Shares in fertilizer companies Mosaic and Intrepid Potash tumbled thanks to worse than reported quarterly results, as weak potash prices weighed on profits.
US fertilizer producer Mosaic reported a net-loss of $900,000 in the first three months of 2017, compared with a profit of $256.8 million, a year earlier.
Adjusted earnings were just 4 cents per share, well short of analysts' average estimate of 19 cents.
Net sales were down 5.7%, at $1.58bn, well below estimates of $1.67bn.
Mosaic reported average selling prices for muraite of potash down 17% over the three months to March 31.
Selling prices for diammonium phosphate fell 8% over the same period.
Mosaic's earnings over the period were also hit by production disruptions at its Esterhazy K2 potash mine in Saskatchewan.
But the company expects earnings to "meaningfully improve," over the second quarter of the year, thanks to higher realised prices for potash and phosphate.
"The near-term market outlook for potash remains constructive, and we expect gradual improvement in our business results," Mosaic said.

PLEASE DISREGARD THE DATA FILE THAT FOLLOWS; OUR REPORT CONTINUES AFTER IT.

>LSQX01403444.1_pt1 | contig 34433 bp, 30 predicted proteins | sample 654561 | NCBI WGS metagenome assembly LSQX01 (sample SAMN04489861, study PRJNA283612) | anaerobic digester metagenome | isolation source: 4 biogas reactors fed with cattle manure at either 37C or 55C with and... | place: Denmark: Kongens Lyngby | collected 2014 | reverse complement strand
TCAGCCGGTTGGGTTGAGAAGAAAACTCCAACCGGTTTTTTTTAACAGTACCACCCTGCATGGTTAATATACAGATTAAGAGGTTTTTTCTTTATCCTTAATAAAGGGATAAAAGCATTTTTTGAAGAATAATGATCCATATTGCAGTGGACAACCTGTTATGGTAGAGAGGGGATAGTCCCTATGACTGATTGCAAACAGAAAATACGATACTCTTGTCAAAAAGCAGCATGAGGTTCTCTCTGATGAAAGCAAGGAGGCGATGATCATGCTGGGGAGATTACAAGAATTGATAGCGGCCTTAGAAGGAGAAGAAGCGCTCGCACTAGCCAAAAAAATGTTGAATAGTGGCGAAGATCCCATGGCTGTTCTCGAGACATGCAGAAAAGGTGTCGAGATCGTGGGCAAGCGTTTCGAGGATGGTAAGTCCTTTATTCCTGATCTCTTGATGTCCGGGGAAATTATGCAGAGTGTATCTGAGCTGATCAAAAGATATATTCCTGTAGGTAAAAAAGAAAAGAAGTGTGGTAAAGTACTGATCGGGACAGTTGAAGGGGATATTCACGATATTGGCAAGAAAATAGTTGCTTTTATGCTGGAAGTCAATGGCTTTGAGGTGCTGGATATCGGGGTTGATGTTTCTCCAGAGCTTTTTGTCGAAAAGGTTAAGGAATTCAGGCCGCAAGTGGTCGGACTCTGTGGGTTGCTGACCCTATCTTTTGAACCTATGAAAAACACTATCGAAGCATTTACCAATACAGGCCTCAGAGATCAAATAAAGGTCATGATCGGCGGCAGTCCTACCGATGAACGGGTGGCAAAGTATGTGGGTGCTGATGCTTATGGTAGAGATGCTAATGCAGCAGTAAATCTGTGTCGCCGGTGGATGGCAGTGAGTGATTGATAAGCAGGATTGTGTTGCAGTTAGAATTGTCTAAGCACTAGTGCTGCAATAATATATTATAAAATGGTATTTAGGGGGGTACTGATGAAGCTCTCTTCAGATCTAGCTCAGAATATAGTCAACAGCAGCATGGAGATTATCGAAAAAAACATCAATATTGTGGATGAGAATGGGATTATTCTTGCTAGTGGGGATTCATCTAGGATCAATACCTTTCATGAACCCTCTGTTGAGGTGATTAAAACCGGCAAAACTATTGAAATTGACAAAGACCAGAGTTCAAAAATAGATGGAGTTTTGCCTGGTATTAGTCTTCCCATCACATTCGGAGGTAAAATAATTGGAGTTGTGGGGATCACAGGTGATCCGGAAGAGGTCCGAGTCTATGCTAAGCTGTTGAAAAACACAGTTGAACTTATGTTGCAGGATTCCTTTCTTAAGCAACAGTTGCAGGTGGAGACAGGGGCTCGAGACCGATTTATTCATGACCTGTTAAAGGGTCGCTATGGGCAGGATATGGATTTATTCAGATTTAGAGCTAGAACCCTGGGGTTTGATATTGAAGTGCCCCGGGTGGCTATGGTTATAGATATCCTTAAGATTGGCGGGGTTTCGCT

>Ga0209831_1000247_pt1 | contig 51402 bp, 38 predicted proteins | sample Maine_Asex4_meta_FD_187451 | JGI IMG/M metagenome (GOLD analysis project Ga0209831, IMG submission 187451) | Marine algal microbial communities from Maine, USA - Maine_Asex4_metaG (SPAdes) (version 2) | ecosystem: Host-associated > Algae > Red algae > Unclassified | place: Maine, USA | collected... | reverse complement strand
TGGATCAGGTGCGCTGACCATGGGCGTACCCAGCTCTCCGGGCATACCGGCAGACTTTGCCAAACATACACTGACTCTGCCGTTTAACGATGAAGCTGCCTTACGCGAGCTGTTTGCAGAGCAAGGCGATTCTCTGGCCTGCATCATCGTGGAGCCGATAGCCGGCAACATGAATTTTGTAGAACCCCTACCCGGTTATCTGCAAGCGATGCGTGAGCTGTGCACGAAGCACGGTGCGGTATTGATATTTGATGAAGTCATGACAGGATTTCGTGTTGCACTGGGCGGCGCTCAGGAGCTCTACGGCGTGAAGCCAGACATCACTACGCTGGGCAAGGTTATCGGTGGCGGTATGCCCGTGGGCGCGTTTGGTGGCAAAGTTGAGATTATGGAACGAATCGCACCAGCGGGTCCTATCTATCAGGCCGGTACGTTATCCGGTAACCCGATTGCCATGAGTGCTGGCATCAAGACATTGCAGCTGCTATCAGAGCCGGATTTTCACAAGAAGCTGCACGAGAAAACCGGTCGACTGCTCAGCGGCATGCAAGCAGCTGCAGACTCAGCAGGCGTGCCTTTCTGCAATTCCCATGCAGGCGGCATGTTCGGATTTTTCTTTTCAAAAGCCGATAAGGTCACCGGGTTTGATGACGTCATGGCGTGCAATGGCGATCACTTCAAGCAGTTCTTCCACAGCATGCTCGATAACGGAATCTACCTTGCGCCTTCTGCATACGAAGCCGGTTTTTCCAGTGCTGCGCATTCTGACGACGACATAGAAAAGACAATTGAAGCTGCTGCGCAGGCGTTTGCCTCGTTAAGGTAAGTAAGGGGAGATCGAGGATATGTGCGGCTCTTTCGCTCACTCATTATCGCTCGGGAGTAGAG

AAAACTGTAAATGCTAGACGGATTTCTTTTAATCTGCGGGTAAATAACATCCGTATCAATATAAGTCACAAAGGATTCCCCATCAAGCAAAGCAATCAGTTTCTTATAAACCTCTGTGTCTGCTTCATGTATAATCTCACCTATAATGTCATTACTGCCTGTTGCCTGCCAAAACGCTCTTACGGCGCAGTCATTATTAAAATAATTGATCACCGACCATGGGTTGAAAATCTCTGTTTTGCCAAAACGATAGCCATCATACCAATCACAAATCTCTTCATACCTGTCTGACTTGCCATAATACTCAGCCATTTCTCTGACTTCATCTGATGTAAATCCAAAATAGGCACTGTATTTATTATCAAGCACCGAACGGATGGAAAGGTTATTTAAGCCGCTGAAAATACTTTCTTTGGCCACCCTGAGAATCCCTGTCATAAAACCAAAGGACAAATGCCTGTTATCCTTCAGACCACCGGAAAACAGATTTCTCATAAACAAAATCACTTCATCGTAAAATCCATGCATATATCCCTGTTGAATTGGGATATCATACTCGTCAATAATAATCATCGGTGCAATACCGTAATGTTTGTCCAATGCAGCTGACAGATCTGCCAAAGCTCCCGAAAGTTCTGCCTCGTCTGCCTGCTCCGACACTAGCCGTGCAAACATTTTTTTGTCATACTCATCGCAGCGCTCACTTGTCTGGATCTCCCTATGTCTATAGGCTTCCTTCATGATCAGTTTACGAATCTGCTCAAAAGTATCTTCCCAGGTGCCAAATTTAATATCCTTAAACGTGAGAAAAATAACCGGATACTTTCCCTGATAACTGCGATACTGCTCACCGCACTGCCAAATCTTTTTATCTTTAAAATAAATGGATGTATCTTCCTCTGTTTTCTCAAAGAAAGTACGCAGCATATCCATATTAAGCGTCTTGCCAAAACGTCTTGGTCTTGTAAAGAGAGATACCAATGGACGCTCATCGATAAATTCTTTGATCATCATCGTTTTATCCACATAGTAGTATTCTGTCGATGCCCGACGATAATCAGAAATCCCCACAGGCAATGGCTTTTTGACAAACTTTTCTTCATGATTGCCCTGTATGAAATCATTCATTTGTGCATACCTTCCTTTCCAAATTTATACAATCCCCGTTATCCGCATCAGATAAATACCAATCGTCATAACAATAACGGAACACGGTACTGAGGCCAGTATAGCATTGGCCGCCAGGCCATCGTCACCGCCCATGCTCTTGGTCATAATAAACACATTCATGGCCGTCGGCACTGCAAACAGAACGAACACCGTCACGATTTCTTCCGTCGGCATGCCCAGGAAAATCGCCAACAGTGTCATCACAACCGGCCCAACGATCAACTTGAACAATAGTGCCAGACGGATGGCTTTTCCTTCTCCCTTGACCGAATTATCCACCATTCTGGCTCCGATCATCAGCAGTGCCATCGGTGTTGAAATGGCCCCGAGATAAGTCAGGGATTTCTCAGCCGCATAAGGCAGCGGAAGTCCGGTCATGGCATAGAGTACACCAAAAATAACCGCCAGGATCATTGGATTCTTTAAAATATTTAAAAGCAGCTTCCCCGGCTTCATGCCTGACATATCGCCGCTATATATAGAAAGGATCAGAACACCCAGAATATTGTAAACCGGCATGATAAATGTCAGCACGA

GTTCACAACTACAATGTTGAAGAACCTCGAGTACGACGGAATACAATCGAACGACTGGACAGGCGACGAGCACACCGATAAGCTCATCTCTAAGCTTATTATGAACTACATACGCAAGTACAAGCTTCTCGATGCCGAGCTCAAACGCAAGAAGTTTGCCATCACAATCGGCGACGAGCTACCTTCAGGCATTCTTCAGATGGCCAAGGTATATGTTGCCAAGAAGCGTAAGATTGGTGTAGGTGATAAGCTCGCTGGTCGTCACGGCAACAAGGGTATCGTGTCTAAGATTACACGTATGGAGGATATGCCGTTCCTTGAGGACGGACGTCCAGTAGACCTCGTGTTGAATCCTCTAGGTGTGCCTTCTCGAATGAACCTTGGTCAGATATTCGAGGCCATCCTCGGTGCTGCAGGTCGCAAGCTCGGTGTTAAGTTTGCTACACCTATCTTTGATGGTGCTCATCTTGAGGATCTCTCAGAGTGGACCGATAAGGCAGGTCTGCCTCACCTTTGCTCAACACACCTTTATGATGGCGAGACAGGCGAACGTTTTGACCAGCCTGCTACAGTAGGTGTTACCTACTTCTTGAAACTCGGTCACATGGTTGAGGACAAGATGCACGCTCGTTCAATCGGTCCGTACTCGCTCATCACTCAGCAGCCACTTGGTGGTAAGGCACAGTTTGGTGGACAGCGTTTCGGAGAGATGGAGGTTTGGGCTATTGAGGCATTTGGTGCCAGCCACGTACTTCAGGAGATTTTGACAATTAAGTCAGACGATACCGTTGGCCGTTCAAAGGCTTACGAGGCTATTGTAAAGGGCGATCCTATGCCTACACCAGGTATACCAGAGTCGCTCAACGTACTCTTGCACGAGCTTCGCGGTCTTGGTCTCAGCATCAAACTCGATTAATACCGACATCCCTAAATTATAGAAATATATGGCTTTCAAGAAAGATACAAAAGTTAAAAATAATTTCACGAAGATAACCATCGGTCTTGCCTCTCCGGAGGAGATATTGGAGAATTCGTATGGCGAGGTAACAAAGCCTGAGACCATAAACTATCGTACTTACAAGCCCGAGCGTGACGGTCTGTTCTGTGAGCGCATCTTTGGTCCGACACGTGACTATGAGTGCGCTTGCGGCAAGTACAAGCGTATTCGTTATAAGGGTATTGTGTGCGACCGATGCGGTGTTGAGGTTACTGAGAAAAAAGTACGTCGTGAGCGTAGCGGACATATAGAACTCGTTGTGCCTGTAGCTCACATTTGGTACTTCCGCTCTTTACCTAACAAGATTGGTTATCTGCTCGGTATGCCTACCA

The company also expects margins to improve in its phosphates business for the rest of 2017, thanks to improving market conditions.
Mosaic shares were down 7.0% in late-morning deals, at $24.98.
Intrepid Potash also missed earning expectations, despite rising profits in its potash segment.
Intrepid's potash production and sales volumes fell sharply, by some 54%, thanks to the closure of some high-cost facilities.
But realised potash prices actually ticked up, by 11% year on year, "as reduced volumes enabled Intrepid to focus its sales into higher margin locations and markets".
And the gross margin of the potash segment rose to $2.33m, compared to a loss of $11.96m, thanks to the closure of higher-cost facilities and the higher sales price.
Across the company, sales came in at $48.33m, compared to $73.30m over the same period a year ago.
The company reported a loss of $0.16 cents a share, compared to the $0.08 loss analysts expected.
Intrepid shares were down 5.1% in late-morning deals in New York, at $1.69.
By William Clarke